At My right or left

I admire James and John, the sons of Zebedee, a.k.a. the sons of thunder. I love their exchange with Jesus from Mark’s gospel, chapter 10. Starting in verse 35:

Then James and John, the sons of Zebedee, came to him. “Teacher,” they said, “we want you to do for us whatever we ask.” “What do you want me to do for you?” he asked. They replied, “Let one of us sit at your right and the other at your left in your glory.”

I think the mental picture for James and John was an extravagant, eternal banquet with Jesus at the head of the table and them seated in positions of honor next to Him. As usual, Jesus’ answer speaks to a larger truth than the immediate question. He always addresses the complete situation, not just what we choose to ask. His image of the impending reality was quite different than the one the brothers had in mind. Verse 38 continues:

“You don’t know what you are asking,” Jesus said. “Can you drink the cup I drink or be baptized with the baptism I am baptized with?” “We can,” they answered. Jesus said to them, “You will drink the cup I drink and be baptized with the baptism I am baptized with, but to sit at my right or left is not for me to grant. These places belong to those for whom they have been prepared.”

Jesus is of course speaking about the crucifixion as His cup and baptism, although James and John probably did not understand this at the time. He also tells them that they will be martyred (drink the same cup — isn’t it great that Jesus knew their image and used it in His response). I doubt they caught that bit of truth either; maybe for the best.

crucifixion

Here’s the part that struck me while reading Mark 10 this time (you know that God will speak fresh truth to you each time you study His word, right?).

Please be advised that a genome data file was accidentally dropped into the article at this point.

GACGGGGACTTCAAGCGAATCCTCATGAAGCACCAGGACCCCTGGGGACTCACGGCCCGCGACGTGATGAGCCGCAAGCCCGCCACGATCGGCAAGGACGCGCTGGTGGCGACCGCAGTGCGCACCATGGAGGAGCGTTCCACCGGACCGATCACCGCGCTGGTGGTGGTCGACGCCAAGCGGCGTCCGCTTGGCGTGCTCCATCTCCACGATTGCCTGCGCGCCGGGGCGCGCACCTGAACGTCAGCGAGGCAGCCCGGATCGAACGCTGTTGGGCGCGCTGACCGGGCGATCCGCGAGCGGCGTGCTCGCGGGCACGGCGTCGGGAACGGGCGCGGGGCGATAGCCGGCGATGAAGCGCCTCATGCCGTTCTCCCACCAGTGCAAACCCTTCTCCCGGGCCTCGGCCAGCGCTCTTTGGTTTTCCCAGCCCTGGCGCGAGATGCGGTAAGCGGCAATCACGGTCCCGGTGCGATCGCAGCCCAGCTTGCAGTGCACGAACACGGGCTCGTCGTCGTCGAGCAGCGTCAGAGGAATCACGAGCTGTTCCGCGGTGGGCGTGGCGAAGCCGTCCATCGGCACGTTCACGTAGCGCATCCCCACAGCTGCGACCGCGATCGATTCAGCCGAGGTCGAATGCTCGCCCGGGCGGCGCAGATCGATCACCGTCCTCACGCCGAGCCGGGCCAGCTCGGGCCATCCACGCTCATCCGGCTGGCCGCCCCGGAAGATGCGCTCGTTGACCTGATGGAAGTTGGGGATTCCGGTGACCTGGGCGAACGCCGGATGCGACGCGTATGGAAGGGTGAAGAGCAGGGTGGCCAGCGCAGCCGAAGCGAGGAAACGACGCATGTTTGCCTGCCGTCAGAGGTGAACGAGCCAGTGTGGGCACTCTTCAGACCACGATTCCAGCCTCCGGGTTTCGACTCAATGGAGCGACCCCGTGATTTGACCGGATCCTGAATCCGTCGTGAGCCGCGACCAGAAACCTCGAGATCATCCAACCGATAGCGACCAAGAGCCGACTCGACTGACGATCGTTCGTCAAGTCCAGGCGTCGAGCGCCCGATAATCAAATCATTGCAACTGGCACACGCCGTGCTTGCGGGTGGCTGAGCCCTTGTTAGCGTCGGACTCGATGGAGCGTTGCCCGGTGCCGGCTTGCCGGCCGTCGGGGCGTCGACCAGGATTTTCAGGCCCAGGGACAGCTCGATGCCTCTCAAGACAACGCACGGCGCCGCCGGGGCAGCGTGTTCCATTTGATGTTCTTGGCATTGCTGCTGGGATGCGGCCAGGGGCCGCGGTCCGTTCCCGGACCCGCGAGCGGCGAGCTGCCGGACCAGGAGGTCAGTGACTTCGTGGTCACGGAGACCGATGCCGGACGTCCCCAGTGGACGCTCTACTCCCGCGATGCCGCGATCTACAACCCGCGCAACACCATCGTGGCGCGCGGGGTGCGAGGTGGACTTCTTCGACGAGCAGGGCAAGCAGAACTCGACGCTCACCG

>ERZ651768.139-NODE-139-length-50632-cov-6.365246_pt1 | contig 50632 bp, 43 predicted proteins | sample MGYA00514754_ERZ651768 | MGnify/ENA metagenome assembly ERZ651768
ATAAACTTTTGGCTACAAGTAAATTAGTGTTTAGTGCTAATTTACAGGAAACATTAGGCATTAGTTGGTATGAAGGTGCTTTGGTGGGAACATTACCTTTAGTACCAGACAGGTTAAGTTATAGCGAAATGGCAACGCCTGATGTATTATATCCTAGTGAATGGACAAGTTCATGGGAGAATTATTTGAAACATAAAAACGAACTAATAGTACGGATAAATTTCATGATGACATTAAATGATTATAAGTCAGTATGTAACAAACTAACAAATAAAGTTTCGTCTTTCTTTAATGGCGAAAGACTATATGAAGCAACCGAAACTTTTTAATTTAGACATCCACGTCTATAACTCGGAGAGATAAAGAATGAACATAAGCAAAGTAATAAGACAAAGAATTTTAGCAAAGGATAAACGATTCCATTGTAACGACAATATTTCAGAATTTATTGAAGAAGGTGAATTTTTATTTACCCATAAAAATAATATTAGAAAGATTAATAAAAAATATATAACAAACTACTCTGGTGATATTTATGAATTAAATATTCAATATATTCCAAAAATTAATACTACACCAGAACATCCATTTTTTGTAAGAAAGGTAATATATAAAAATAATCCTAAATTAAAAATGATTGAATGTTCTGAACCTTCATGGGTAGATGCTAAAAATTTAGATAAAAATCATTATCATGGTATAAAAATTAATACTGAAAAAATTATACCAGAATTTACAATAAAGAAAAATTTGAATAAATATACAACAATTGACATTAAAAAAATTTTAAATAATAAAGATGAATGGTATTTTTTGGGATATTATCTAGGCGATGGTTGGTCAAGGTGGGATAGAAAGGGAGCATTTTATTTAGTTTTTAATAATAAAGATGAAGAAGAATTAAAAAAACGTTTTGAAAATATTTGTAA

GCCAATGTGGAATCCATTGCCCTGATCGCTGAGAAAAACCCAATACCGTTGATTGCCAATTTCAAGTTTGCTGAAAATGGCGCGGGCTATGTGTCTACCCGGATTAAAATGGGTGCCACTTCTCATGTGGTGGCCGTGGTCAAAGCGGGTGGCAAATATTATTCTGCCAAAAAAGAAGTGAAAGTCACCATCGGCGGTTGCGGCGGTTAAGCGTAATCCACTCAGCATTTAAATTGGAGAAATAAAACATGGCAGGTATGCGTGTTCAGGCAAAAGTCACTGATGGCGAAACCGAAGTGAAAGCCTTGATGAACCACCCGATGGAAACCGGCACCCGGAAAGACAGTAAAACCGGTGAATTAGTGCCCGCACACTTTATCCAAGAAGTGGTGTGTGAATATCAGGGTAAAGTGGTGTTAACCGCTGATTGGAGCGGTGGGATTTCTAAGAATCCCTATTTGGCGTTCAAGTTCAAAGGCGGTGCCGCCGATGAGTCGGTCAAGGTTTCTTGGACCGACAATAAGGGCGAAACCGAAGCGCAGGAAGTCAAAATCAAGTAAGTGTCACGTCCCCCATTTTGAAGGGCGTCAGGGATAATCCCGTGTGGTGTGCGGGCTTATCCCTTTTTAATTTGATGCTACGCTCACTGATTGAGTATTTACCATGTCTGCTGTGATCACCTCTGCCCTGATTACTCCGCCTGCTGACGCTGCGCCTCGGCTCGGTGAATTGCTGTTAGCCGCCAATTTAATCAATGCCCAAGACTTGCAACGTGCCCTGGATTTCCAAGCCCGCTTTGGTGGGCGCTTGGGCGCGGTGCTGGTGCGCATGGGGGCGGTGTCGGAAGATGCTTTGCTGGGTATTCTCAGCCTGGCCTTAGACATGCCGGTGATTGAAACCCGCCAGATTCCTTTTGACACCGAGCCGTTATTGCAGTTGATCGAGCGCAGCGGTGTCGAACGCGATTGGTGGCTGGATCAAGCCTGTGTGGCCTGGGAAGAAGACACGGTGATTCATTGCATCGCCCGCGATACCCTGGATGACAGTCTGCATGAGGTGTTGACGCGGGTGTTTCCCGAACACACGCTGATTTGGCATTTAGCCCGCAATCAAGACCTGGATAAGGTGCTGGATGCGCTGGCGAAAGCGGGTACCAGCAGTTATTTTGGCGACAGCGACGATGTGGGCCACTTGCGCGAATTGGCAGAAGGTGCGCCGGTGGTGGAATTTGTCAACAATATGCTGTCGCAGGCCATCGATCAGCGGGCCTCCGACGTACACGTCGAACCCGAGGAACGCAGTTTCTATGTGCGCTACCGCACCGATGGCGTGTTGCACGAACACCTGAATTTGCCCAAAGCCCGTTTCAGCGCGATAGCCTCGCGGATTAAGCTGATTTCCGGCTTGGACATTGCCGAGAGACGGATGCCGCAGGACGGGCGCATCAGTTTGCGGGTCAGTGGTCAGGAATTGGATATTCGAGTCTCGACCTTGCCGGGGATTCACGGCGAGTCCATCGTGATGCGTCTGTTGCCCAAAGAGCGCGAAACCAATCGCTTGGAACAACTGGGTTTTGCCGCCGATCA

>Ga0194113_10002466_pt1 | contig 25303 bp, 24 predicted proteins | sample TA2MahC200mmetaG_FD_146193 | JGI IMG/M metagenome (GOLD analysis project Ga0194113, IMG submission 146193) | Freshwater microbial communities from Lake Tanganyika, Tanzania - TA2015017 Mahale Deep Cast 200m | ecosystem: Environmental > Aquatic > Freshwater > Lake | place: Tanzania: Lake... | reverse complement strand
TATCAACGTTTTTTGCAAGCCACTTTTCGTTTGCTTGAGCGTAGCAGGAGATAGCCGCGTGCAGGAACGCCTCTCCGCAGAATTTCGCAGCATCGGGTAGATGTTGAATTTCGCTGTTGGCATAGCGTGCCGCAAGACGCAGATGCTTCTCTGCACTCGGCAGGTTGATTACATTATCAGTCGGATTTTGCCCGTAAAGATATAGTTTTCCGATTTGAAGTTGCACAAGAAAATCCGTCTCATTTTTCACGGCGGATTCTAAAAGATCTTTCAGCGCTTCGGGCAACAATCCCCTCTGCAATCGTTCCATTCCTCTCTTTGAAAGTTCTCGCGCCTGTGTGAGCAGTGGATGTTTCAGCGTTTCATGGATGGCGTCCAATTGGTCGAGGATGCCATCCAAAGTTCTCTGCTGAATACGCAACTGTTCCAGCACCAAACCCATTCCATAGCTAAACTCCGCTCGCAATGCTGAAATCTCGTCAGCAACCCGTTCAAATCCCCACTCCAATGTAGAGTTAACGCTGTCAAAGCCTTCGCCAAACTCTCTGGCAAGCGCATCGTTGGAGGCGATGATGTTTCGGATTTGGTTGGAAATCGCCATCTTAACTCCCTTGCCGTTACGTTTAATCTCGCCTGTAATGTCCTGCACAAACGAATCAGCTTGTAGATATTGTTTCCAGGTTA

…but to sit at my right or left is not for me to grant. These places belong to those for whom they have been prepared.”

I suppose I always thought of these right and left positions as some “player-to-be-named-later” super-Christians (certainly not me). I think I was wrong, though. Let’s look ahead to Mark 15. Starting in verse 25:

It was nine in the morning when they crucified him. The written notice of the charge against him read: THE KING OF THE JEWS. They crucified two rebels with him, one on his right and one on his left.

I think Jesus was still talking about His crucifixion and the criminals that would accompany Him had already been picked or, rather, they had selected this end for themselves through their own decisions (they prepared their own way to this destination). One for His right and one for His left.

I sit here amazed that these two men grew up in the same time as Jesus, probably not knowing Him, living their lives, making choices, defying authority, only to end up next to the Son of God as He made the ultimate sacrifice for their (and our) sins. Put yourself in that time, in that place. Look at the men in their agony, gaze on Jesus.

Now… keep that focus throughout your day. Today, not tomorrow. Jesus desperately loves you. It’s His charge that you love others the same way. As John (one of those sons of Thunder) recorded in his Gospel, Jesus speaks this to us:

My command is this: Love each other as I have loved you. (John 15:12)

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About Tony Schmitz

Tony Schmitz received his BS in Mechanical Engineering from Temple University in 1993, his MS in Mechanical Engineering from the University of Florida in 1996, and his PhD in Mechanical Engineering from the University of Florida in 1999. He is a mechanical engineering professor at the University of North Carolina at Charlotte.
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